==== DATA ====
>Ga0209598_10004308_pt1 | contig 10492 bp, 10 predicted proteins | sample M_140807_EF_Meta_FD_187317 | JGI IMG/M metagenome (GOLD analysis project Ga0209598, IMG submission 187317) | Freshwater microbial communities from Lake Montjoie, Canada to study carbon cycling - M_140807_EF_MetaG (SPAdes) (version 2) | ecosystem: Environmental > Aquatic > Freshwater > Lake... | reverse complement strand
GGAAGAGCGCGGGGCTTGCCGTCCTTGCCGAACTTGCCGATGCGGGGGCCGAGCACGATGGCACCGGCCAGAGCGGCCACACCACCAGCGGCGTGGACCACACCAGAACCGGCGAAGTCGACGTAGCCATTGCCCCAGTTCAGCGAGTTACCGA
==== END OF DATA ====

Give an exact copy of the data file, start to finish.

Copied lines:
>Ga0209598_10004308_pt1 | contig 10492 bp, 10 predicted proteins | sample M_140807_EF_Meta_FD_187317 | JGI IMG/M metagenome (GOLD analysis project Ga0209598, IMG submission 187317) | Freshwater microbial communities from Lake Montjoie, Canada to study carbon cycling - M_140807_EF_MetaG (SPAdes) (version 2) | ecosystem: Environmental > Aquatic > Freshwater > Lake... | reverse complement strand
GGAAGAGCGCGGGGCTTGCCGTCCTTGCCGAACTTGCCGATGCGGGGGCCGAGCACGATGGCACCGGCCAGAGCGGCCACACCACCAGCGGCGTGGACCACACCAGAACCGGCGAAGTCGACGTAGCCATTGCCCCAGTTCAGCGAGTTACCGA